Traffic fell in 2008, 2009 and 2010 before broadly flatlining through 2014. During this period Air New Zealand and Qantas exited their fifth freedom Hong Kong-London sectors. There was sharp growth in 2015 and further growth in 2016, when annual traffic (1.58 million passengers) was 95% the size of 2007's record traffic (1.66 million passengers).
Despite passenger volumes in 2016 being 95% as large as in 2007, nonstop seat capacity in 2016 is 67% the size of 2007. The year 2007 stands out due to the presence of Oasis Hong Kong (which did stimulate new point to point demand), but passengers also flew Oasis nonstop, instead of making a transit. The exit of Air New Zealand and Qantas from Hong Kong-London reduced the nonstop seat supply, but their services carried only some Hong Kong-London fifth freedom passengers. (Hong Kong allowed Air New Zealand to carry no more than 50% local traffic to protect the third and fourth freedom airlines.)
Available nonstop seat figure shown also includes capacity used for sixth freedom connections – mostly on Cathay Pacific, but also on British Airways.
Hong Kong-London O&D passengers and available nonstop seats: 2002 to 2016
Of local operators: Cathay Pacific added frequency but downgauged from 747-400s to 777-300ERs (capacity per movement will grow as 777s are retrofitted from nine to 10 abreast in economy); British Airways grew as it transitioned from two daily 747-400s to A380 and 777-300ER (under its old Qantas partnership, BA had upwards of three daily flights); and Virgin Atlantic downgauged from A340-600 to 787-9.
Hong Kong to London nonstop seat capacity and frequency: 2007-2017
The strong growth in passenger traffic since 2014 has occurred despite relatively flat nonstop capacity.
A major factor is that intermediate airlines have grown and reduced fares, stimulating new demand. This is led by airlines in the Gulf, which have also been growing in London through new services and upgauges. Southeast Asian airlines that used to have a tidy business in Australia-Europe traffic, such as Malaysia Airlines, have been affected as that business has diverted to Gulf operators. Southeast Asian airlines have as a result become more aggressive on transfer traffic to replace that lost to the Gulf airlines.
Hong Kong to London nonstop seat capacity by airline: 2012-2017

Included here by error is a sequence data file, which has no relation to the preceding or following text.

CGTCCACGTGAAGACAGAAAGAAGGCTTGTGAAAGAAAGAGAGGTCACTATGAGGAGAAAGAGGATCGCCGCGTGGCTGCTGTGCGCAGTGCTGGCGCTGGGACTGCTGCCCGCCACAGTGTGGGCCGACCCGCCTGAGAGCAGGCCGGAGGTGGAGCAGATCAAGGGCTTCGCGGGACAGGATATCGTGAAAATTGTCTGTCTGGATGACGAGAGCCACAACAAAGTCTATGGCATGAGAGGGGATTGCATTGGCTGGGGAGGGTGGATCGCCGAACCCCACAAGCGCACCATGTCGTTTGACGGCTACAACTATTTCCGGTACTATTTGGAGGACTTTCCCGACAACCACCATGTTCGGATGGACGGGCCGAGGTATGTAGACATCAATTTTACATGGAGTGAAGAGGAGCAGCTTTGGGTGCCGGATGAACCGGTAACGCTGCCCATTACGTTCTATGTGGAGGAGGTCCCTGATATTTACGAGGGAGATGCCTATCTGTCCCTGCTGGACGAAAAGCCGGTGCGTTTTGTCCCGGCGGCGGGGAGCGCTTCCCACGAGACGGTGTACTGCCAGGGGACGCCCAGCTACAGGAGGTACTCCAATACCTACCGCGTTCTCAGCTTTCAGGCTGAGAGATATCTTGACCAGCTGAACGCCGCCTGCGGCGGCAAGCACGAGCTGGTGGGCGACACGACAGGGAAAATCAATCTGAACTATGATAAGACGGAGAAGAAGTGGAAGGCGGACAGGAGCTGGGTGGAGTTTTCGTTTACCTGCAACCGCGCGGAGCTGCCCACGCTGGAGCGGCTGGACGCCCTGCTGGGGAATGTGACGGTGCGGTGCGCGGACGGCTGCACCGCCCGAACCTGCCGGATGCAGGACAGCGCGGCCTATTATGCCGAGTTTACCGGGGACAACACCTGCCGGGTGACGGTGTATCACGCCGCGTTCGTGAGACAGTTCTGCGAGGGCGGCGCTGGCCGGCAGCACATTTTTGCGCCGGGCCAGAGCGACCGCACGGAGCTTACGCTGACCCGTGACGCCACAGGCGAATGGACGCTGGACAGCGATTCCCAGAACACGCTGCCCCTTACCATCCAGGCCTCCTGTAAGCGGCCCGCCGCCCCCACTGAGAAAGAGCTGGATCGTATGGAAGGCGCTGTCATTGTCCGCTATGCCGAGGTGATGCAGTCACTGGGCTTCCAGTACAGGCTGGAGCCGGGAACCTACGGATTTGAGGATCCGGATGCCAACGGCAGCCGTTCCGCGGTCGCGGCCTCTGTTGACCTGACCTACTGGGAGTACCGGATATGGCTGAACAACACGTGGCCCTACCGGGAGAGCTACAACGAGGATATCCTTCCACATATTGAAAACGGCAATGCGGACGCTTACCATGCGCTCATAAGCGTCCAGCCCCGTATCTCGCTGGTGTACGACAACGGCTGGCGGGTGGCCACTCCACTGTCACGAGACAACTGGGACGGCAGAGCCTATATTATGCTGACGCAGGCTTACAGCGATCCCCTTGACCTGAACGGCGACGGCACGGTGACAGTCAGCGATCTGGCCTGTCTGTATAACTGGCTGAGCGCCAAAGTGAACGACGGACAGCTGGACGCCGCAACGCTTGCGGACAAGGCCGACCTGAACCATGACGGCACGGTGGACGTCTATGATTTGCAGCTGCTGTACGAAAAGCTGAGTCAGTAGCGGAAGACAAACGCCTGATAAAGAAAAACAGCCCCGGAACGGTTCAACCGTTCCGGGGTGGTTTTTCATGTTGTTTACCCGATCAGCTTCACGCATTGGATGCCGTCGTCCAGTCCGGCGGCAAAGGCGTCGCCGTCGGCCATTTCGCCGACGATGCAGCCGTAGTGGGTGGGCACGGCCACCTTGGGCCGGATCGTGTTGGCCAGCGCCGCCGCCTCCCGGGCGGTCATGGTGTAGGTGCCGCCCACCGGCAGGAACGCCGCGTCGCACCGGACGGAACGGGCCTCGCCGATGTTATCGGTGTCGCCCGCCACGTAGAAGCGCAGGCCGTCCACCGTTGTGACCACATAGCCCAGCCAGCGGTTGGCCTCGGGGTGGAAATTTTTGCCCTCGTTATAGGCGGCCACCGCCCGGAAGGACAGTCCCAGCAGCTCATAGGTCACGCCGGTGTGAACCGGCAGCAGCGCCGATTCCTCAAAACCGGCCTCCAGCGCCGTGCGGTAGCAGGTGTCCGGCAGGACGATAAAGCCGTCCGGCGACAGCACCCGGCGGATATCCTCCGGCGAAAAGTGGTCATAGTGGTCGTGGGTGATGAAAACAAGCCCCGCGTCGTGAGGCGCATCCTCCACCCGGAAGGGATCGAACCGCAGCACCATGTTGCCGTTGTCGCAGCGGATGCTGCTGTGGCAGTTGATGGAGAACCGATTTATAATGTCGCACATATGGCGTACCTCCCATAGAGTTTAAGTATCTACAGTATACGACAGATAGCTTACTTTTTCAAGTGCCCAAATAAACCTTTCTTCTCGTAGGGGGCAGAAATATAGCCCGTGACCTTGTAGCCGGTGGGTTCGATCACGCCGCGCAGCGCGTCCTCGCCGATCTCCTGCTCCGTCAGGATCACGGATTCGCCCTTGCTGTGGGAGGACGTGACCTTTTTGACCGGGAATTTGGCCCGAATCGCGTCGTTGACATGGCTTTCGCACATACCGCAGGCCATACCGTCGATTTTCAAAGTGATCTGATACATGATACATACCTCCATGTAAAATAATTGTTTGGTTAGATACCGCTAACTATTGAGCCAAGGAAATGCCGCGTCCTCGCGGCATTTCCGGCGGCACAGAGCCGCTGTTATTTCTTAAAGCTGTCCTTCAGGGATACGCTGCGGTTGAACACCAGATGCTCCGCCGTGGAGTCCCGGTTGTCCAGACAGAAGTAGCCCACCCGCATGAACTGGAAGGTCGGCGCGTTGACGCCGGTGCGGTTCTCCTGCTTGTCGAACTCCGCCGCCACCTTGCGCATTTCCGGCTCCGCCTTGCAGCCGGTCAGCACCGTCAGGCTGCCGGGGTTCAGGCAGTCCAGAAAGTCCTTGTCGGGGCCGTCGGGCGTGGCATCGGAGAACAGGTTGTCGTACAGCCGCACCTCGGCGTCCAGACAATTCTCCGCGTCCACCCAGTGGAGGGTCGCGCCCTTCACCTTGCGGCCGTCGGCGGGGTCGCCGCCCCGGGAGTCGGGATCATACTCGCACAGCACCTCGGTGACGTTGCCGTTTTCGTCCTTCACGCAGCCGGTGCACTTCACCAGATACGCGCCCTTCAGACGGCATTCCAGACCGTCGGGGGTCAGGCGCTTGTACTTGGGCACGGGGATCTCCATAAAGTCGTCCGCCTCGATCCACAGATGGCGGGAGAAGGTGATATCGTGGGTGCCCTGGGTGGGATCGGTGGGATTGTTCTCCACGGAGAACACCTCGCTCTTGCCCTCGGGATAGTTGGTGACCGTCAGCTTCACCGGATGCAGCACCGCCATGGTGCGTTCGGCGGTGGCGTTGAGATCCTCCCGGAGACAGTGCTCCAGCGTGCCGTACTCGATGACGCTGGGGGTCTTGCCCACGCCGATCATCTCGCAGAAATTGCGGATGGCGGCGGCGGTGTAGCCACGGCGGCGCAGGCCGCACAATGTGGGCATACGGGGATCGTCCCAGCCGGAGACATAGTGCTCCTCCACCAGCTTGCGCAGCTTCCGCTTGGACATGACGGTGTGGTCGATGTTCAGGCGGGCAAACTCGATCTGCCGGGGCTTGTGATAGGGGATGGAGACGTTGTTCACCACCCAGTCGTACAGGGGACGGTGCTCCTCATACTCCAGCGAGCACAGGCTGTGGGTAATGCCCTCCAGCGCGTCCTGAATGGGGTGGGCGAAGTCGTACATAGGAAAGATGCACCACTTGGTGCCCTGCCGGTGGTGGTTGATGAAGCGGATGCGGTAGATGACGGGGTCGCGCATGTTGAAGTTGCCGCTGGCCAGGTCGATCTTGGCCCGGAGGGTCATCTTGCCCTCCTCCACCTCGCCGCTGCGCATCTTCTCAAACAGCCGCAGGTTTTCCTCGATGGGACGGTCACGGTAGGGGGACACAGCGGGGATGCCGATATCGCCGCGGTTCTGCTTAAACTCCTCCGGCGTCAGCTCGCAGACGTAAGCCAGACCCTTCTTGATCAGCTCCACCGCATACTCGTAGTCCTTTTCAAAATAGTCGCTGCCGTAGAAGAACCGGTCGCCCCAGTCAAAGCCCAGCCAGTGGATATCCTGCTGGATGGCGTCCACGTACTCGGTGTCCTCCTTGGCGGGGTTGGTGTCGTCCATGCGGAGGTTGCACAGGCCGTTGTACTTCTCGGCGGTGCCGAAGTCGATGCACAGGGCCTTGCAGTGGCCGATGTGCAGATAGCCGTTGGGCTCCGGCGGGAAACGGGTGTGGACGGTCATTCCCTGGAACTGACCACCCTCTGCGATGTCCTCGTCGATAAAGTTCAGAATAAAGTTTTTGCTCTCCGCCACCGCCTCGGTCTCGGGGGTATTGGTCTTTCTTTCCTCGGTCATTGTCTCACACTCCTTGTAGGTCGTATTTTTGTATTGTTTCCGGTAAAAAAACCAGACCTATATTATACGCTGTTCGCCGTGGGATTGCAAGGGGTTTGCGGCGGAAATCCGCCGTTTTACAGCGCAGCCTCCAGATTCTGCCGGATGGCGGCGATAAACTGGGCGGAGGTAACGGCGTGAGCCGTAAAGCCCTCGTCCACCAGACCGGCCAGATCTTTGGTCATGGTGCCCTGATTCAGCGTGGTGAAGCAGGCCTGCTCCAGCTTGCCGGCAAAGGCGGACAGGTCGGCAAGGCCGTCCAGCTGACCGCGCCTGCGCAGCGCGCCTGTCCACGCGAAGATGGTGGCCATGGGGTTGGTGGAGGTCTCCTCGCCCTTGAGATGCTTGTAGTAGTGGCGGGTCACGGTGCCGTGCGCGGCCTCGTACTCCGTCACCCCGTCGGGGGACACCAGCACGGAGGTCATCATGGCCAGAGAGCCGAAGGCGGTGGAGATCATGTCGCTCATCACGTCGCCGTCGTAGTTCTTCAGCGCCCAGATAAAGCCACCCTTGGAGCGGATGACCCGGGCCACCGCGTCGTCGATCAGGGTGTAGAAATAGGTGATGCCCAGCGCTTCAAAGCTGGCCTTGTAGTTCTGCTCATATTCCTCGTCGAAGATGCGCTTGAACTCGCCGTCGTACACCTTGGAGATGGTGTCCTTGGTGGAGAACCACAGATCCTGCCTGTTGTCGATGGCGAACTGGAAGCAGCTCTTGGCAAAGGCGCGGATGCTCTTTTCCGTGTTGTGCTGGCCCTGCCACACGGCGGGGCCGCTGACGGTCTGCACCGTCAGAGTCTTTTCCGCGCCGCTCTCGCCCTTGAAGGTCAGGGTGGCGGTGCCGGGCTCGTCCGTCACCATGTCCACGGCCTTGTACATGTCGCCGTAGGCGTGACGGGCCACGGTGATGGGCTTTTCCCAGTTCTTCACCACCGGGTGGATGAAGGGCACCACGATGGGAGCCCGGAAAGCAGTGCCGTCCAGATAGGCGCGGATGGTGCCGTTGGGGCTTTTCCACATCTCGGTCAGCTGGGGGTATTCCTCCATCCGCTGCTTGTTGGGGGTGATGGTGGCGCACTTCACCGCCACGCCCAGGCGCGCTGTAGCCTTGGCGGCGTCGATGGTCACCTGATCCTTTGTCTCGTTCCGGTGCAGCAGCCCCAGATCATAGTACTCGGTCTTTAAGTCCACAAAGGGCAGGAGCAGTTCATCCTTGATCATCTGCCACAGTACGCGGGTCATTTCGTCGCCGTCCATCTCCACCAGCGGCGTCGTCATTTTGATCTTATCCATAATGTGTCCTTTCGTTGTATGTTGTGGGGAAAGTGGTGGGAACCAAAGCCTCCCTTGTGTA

Hong Kong Airlines will likely pursue a partner, JV; Virgin Atlantic is most likely
Likely launching with a daily service, Hong Kong Airlines can be expected to partner and, ideally, form a joint venture.
Virgin Atlantic is the most likely candidate. Virgin has one daily London-Hong Kong flight and combined they would have a greater presence. After a successful Delta JV for its core US market, Virgin has, like its parent, been seeking partnerships to fill out the rest of its network and enlarge its virtual footprint. In the Asia Pacific region, Virgin Atlantic has withdrawn from Tokyo and Sydney.
Although strategically Hong Kong Airlines and Virgin could be a fit, they are very different airlines. Virgin has lustre, whereas Hong Kong Airlines comes across as saccharine, with its "Sweeten You Up" tagline and heavy red and gold Chinese branding. Then again – Delta and Virgin were also different bedfellows.
What Delta has that Hong Kong Airlines is still growing is a strong local market perception, as well as a strong loyalty programme and onboard experience.
Through Virgin's Delta JV the airline partnered with a very capable and experienced airline (Delta's merger partner Northwest formed a JV with KLM, the industry's first JV). For Virgin's next partnership, it will be doing the teaching. A potential Hong Kong Airlines-Virgin Atlantic JV is notable, since neither of its participants are members of a global alliance.
The only other nonstop Hong Kong-London operators are Cathay Pacific and British Airways. Both are members of oneworld and have an existing partnership, but this is not as sticky as it may seem. The two are seemingly planning for life after the relationship: Cathay has been diversifying around Europe, while BA has partnered with China Eastern in Shanghai. Despite the widening gap, it is unlikely Hong Kong Airlines is enough to woo BA away from Cathay.
O&D traffic will be core, with limited beyond opportunities